TLT Jumps as Rate Cuts Predicted for 2024

TLT Jumps as Rate Cuts Predicted for 2024

TLT investors celebrate cooling inflation and eye potential rate cuts by mid-2024.

Research Lead
Reviewed by: Staff
Edited by: Mark Nacinovich

The proverbial knife has stopped falling and long-term bond ETF investors believe the only cuts coming will be in the form of lower interest rates in 2024. 

The iShares 20+ Year Treasury Bond ETF (TLT) jumped 2.5% on Tuesday’s news of cooling inflation reflected in the Consumer Price Index for October. 

Have TLT investors finally seen the end of the worst bond bear market in history? 

TLT, the long-term bond market proxy, fell more than 50% in price over the past three years as yields have sharply risen amid the Federal Reserve’s aggressive rate-hike campaign and the highest inflation in 40 years. 

Because bonds with longer maturities are more rate sensitive than those with shorter maturities and because bond prices have an inverse relationship with yields, long-term bond ETFs can be attractive to investors who expect yields to fall.

TLT's Record Inflows Amid Price Declines in 2023

This risky trade reached a fever pitch in 2023 as TLT attracted record inflows even as yields continued to climb.  

The seemingly foolish behavior had some market observers wondering if TLT investors were attempting to “catch a falling knife,” an expression referring to an investor who buys a stock after a big price drop, expecting the price will rebound, but the price continues to fall. 

TLT investors now appear to have their eyes on 2024, when they expect a slowing economy could bring rate cuts and higher bond prices. 

TLT’s Potential Price Gain Calculation

TLT investors are betting that they will be rewarded for taking interest rate risk now in exchange for outsized returns when rates fall again. To measure a bond ETF’s interest rate sensitivity, an investor can multiply the average duration of the ETF’s bond holdings by the expected change in interest rates.  

For example, TLT’s average duration is about 16 years. A 100-basis point decline in rates would translate into a 16% gain in price for TLT. Conversely, a 100-basis point increase in rates would translate into a 16% decline in price, which helps to explain the massive losses in TLT as rates increased at a record pace. 

TLT Investors Eye 2024 Rate Cut Prediction 

The odds of the Fed keeping rates unchanged at its next policy meeting in December are now at 99.8%, as measured by the CME FedWatch Tool. This highly watched tool, which measures rate expectations based on the effective federal-funds rates futures contracts, now predicts over 80% odds of a rate cut ranging between 25 to 75 basis points by June 2024. 

While it’s arguably premature for TLT investors to claim victory on their risky bet that the long-term Treasury bond proxy’s price has bottomed out, the historic trade certainly looks less foolish today than many believed just one month ago as TLT is 7.0% above its October low. With downside price risk appearing to be limited, and upside potential higher, the TLT price wager appears to be more attractive to some investors.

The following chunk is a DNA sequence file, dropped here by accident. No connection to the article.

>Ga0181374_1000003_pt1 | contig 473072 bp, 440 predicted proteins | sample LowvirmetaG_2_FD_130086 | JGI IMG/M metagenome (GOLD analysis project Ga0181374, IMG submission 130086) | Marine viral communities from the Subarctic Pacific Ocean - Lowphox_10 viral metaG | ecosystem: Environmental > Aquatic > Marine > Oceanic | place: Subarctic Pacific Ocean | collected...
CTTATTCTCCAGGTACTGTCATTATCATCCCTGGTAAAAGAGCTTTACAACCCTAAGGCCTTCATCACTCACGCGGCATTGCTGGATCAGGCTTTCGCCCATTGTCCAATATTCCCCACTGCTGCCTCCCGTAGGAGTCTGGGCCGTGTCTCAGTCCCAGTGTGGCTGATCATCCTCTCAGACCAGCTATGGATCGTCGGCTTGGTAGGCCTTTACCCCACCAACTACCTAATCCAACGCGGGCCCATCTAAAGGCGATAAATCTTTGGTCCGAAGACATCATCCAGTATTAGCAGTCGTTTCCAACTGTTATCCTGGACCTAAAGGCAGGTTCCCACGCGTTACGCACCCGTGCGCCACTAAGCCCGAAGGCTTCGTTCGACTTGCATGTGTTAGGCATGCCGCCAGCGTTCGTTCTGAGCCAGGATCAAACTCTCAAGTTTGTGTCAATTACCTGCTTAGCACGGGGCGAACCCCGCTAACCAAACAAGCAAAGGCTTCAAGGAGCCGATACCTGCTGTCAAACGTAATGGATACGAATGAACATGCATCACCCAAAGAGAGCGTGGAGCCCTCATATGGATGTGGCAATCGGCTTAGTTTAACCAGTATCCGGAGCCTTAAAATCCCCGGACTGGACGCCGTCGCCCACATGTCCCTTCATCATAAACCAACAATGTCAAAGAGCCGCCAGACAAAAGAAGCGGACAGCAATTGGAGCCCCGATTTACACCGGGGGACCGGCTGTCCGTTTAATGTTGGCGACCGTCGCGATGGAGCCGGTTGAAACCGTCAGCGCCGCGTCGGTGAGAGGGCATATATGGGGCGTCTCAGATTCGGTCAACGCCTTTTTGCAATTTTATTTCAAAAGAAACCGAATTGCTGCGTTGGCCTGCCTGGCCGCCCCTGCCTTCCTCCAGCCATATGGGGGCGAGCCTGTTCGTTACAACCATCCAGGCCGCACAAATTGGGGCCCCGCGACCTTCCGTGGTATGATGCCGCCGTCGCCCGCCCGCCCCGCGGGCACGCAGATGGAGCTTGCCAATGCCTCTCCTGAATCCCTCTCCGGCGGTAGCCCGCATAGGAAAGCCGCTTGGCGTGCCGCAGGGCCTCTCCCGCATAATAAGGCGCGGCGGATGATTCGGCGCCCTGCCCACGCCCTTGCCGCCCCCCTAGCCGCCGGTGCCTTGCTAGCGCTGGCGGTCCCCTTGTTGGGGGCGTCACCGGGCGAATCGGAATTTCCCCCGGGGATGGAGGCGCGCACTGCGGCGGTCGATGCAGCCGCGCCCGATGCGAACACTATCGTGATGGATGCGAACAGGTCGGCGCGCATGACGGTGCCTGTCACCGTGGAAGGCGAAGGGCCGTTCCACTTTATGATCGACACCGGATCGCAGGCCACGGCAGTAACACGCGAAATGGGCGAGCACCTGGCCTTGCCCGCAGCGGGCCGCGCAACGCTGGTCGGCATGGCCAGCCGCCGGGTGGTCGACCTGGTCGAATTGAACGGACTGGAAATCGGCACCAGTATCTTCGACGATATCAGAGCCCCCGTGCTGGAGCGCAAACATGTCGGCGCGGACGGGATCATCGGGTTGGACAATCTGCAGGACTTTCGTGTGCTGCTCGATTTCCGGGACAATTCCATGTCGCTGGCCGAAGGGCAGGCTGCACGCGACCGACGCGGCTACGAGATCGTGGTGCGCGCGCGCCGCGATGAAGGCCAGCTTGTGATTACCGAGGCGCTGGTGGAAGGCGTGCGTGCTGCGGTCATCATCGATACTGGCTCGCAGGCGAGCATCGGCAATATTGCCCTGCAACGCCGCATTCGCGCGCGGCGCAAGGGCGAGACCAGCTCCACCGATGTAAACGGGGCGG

Another way to explain 2023’s discrepancy between what TLT investors see and what Fed observers see is that the Fed looks backward at data while the bond market is a forward-looking mechanism. While Fed observers note that the U.S. economy grew at a blistering rate of 4.9% in the third quarter, TLT investors see estimated growth ahead of 2.2% in the fourth quarter and 1.8% in 2024. That suggests that the Fed may be finished raising rates, yields have peaked and TLT could have more room to run. 

While the direction of the economy and interest rates is unknown, the only thing that is certain about the short-term future is that TLT investors will continue to disagree with the “higher-for-longer” crowd.

Kent Thune is Research Lead for, focusing on educational content, thought leadership, content management and search engine optimization. Before joining, he wrote for numerous investment websites, including Seeking Alpha and Kiplinger. 


Kent holds a Master of Business Administration (MBA) degree and is a practicing Certified Financial Planner (CFP®) with 25 years of experience managing investments, guiding clients through some of the worst economic and market environments in U.S. history. He has also served as an adjunct professor, teaching classes for The College of Charleston and Trident Technical College on the topics of retirement planning, business finance, and entrepreneurship. 


Kent founded a registered investment advisory firm in 2006 and is based in Hilton Head Island, SC, where he lives with his wife and two sons. Outside of work, Kent enjoys spending time with his family, playing guitar, and working on his philosophy book, which he plans to publish in the coming year.